Martin Holmes, the General Manager of Riviera dealership Lee Marine in Phuket, Thailand, offloads a new 4600 Sport Yacht from the ship in Singapore and undertakes a delivery trip to her new home in Phuket, cruising through the Malacca Strait and into the picturesque Andaman Sea.
The Johor Strait lived up to its reputation. Lightning struck the waters around us and rain lashed the windscreen of our Riviera 4600 Sport Yacht.
Visibility shrank to 100 metres as we navigated carefully between the myriad cargo and super-tanker ships. My eyes flicked between the limited view ahead and the radar screen in front of me.
I was on a delivery voyage to take the new Riviera from Singapore to her home in Phuket in Thailand from where our Riviera dealership, Lee Marine, operates.
Johor Strait lies between the island of Singapore and Malaysia to the north.
Raffles Marina, from which we left, is near the western end of Singapore and we travelled a short distance south into the Singapore Strait before turning north-west into the Malacca Strait, heading home. The Singapore and Malacca Straits are among the busiest shipping lanes in the world as they provide the safest and most straightforward route between the Indian and Pacific Oceans but, as a result, demand close attention by skippers of cruising boats.
I first saw the 4600 Sport Yacht Platinum Edition at the 2023 Sanctuary Cove International Boat Show in May and knew immediately that she would be perfect for the evolving tastes of our Southeast Asian clients. This region’s market has historically seen flybridge yachts as the popular choice but recently yachting enthusiasts are changing their ideas and lifestyles, favouring the more single-level entertaining designs.
Over the years I have had the pleasure of being on board for the delivery of a range of Rivieras, from a 3000 Offshore all the way up to the flagship 78 Motor Yacht. Sometimes the proud new owner will join me for the journey and we will use the delivery trip to teach the owner and crew everything they need to know about the boat. At other times it may be just myself and a crew member from Lee Marine.
I have not spent much time on board Riviera’s Sport Yachts so was excited to see just how well she would perform, and how the handling may differ from a flybridge or SUV model.
You can’t always pick the date of a delivery and this one fell during a strong south-west monsoon. So, some serious weather forecasting and route planning was necessary. My 12-year-old son, Mason, was on summer holidays and joined me on this delivery along with Lee Marine deckhand Goh.
While we waited for the ship carrying the Riviera from Australia to arrive, Mason and I rented bicycles and toured around the sights of Singapore. A great thing to do and highly recommended for visitors.
We returned to the harbour to watch as a crane carefully lifted the new Riviera from the deck of a container ship and lowered her gently into the water, from where we drove her to the berth at Raffles Marina which we had booked for the arrival.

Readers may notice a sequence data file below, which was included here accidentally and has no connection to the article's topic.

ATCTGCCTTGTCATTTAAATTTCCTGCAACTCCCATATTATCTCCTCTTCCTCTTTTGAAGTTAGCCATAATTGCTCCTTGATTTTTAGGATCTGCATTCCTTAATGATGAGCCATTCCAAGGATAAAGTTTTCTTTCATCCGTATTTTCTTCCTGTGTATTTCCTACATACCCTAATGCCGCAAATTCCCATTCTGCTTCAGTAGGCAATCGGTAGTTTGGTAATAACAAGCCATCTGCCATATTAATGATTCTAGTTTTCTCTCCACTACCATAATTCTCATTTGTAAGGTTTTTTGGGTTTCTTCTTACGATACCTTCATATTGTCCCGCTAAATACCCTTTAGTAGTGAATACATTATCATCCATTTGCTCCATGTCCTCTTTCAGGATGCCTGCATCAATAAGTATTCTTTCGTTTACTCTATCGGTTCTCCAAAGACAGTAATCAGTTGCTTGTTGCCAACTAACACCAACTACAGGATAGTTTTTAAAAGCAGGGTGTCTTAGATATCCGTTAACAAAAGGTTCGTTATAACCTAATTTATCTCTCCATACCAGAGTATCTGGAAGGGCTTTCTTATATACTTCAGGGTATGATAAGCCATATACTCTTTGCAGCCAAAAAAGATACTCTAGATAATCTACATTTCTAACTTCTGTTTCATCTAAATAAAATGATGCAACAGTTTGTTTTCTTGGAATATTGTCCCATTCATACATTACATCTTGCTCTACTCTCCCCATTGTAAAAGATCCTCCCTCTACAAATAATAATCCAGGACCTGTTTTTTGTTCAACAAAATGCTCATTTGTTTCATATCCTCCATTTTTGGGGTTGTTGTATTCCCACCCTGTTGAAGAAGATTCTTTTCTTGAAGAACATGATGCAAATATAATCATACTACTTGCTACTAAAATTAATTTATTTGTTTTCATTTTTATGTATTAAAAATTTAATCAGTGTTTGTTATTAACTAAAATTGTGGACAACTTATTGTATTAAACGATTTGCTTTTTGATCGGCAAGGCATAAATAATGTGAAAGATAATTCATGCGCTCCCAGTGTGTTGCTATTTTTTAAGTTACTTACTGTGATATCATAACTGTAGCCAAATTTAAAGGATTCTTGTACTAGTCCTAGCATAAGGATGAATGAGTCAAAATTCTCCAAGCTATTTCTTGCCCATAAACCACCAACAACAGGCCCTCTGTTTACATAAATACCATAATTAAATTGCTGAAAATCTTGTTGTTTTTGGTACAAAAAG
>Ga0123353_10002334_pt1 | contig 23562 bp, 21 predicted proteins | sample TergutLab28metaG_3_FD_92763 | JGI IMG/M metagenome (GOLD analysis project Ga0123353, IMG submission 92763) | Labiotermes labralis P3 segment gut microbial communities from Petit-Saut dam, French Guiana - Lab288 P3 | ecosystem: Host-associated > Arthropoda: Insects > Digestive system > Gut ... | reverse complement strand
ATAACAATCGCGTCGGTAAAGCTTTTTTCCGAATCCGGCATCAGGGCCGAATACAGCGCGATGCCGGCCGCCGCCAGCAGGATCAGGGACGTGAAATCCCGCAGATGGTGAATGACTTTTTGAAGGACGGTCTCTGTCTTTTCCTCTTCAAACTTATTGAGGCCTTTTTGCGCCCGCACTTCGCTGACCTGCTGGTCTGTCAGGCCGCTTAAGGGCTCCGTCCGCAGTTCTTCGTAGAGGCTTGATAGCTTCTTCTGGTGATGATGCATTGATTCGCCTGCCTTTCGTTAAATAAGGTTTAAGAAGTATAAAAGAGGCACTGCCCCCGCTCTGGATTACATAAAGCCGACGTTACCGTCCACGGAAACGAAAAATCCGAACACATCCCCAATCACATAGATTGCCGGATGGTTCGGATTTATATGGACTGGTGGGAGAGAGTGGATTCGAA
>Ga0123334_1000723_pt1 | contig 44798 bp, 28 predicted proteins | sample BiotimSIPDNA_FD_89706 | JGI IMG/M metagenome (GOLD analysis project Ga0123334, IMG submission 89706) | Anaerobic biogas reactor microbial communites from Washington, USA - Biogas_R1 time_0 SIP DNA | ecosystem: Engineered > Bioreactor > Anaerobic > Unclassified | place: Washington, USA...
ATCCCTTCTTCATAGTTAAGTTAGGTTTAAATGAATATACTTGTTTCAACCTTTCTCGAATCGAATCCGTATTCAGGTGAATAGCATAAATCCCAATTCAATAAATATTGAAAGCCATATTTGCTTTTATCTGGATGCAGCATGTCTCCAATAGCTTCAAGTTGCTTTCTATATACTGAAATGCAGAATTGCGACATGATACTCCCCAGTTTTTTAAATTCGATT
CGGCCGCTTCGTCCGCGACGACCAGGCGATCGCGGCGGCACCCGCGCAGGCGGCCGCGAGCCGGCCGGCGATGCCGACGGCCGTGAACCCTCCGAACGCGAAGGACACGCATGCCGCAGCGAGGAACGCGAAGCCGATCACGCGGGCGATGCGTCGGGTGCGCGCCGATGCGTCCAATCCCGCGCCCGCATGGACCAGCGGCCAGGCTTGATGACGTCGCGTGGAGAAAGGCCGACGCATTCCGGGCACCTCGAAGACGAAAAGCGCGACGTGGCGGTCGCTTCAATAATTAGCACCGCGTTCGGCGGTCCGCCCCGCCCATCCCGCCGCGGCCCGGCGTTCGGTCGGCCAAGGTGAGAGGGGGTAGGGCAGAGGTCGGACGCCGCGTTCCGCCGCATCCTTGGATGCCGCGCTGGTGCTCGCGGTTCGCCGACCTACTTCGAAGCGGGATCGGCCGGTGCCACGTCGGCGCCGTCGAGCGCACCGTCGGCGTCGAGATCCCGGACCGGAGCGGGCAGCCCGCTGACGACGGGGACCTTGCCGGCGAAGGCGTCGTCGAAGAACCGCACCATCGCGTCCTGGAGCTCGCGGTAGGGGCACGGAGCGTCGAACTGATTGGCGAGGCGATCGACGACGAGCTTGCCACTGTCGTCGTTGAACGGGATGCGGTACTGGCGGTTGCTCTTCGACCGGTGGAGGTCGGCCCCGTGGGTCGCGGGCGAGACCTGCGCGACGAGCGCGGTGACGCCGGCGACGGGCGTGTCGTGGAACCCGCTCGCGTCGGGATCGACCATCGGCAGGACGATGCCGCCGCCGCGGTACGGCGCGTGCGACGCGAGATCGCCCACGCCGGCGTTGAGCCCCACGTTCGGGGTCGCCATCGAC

The next two days we spent cleaning and testing the yacht after peeling away the protective wrapping with which the Riviera team in Australia so diligently covers all yachts destined for overseas clients.
Every day brought intense thunderstorms. I used the Singapore radar web site to track them as they crossed Singapore and headed north into the Malacca Strait. As I studied the forecasts, it appeared that a favourable window might be opening. We had a chance to follow this window all the way up the strait.
Preparations complete, a quick trip to the supermarket to stock up on some supplies and we were ready for the four-day voyage north to the yacht’s new home in Phuket. We fuelled up, stocked the fridge and cleared immigration. It was time to go!
The voyage north from Singapore to Phuket is 550 nautical miles, beginning in the congested waters around Singapore and heading north-west up the 440-nautical-mile-long Malacca Strait between Malaysia and Indonesia and ending in the Andaman Sea.
It’s a great trip as every day we head further north the water becomes bluer and the islands and beaches are prettier. As there can be flotsam and fishing nets in the waters, especially during the monsoon season when heavy rainfall washes out through rivers into the straits, we drive only during daylight. The plan each day of this voyage was to cover about 120 nautical miles so that we could reach a marina before sunset, allowing us to check and clean the boat ready for an early departure the following morning.
There are marinas almost equidistantly on the trip north: Admiral Marina at Port Dickson, Pangkor Marina in Lumut and Langkawi Yacht Club which is close to the Thai border. None of these marinas offer fuel so all refuelling must be carefully pre-arranged using a tanker delivery, a fuel barge or even by jerry can as we had to do in Pangkor.
Our prediction to clear the storm on that first day proved correct. We left it in our wake and, by watching weather cells and keeping ahead of the fronts, we found ourselves in clear weather and sunshine for the remainder of the day.
We arrived in Admiral Marina mid-afternoon and proceeded to wash down the boat. Mason tried out his new fishing gear while I flew our drone and took some sunset photos over Port Dickson and the Malacca Strait.